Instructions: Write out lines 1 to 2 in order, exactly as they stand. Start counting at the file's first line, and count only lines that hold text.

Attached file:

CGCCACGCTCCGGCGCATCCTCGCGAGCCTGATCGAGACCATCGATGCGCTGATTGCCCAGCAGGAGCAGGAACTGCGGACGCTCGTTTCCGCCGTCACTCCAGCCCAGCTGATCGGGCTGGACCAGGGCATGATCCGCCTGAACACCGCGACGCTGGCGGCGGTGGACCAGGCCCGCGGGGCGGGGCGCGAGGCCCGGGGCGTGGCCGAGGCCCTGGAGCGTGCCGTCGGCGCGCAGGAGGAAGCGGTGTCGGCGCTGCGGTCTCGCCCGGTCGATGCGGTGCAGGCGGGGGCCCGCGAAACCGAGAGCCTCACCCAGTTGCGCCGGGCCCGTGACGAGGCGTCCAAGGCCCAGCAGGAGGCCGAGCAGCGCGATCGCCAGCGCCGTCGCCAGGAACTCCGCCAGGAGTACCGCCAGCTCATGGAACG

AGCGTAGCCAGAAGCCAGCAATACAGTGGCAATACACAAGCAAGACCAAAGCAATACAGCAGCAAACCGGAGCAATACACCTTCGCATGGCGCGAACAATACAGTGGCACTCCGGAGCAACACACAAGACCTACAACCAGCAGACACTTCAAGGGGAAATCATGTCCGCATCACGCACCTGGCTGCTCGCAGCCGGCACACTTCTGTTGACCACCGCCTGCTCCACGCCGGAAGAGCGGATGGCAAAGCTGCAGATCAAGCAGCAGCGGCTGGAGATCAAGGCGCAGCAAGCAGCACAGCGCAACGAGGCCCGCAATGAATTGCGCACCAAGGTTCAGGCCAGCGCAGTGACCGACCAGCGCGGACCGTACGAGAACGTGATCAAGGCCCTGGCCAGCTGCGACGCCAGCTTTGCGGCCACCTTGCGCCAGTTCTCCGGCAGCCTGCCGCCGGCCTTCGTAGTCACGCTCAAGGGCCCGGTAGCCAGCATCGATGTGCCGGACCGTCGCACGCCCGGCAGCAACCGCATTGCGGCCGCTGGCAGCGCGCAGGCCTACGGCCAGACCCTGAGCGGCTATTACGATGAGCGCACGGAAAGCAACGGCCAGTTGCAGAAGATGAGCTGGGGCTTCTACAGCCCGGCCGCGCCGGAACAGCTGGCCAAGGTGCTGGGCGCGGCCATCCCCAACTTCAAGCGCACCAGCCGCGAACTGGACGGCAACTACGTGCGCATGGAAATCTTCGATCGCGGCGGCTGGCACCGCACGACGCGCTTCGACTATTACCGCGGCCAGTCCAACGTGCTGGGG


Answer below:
CGCCACGCTCCGGCGCATCCTCGCGAGCCTGATCGAGACCATCGATGCGCTGATTGCCCAGCAGGAGCAGGAACTGCGGACGCTCGTTTCCGCCGTCACTCCAGCCCAGCTGATCGGGCTGGACCAGGGCATGATCCGCCTGAACACCGCGACGCTGGCGGCGGTGGACCAGGCCCGCGGGGCGGGGCGCGAGGCCCGGGGCGTGGCCGAGGCCCTGGAGCGTGCCGTCGGCGCGCAGGAGGAAGCGGTGTCGGCGCTGCGGTCTCGCCCGGTCGATGCGGTGCAGGCGGGGGCCCGCGAAACCGAGAGCCTCACCCAGTTGCGCCGGGCCCGTGACGAGGCGTCCAAGGCCCAGCAGGAGGCCGAGCAGCGCGATCGCCAGCGCCGTCGCCAGGAACTCCGCCAGGAGTACCGCCAGCTCATGGAACG

AGCGTAGCCAGAAGCCAGCAATACAGTGGCAATACACAAGCAAGACCAAAGCAATACAGCAGCAAACCGGAGCAATACACCTTCGCATGGCGCGAACAATACAGTGGCACTCCGGAGCAACACACAAGACCTACAACCAGCAGACACTTCAAGGGGAAATCATGTCCGCATCACGCACCTGGCTGCTCGCAGCCGGCACACTTCTGTTGACCACCGCCTGCTCCACGCCGGAAGAGCGGATGGCAAAGCTGCAGATCAAGCAGCAGCGGCTGGAGATCAAGGCGCAGCAAGCAGCACAGCGCAACGAGGCCCGCAATGAATTGCGCACCAAGGTTCAGGCCAGCGCAGTGACCGACCAGCGCGGACCGTACGAGAACGTGATCAAGGCCCTGGCCAGCTGCGACGCCAGCTTTGCGGCCACCTTGCGCCAGTTCTCCGGCAGCCTGCCGCCGGCCTTCGTAGTCACGCTCAAGGGCCCGGTAGCCAGCATCGATGTGCCGGACCGTCGCACGCCCGGCAGCAACCGCATTGCGGCCGCTGGCAGCGCGCAGGCCTACGGCCAGACCCTGAGCGGCTATTACGATGAGCGCACGGAAAGCAACGGCCAGTTGCAGAAGATGAGCTGGGGCTTCTACAGCCCGGCCGCGCCGGAACAGCTGGCCAAGGTGCTGGGCGCGGCCATCCCCAACTTCAAGCGCACCAGCCGCGAACTGGACGGCAACTACGTGCGCATGGAAATCTTCGATCGCGGCGGCTGGCACCGCACGACGCGCTTCGACTATTACCGCGGCCAGTCCAACGTGCTGGGG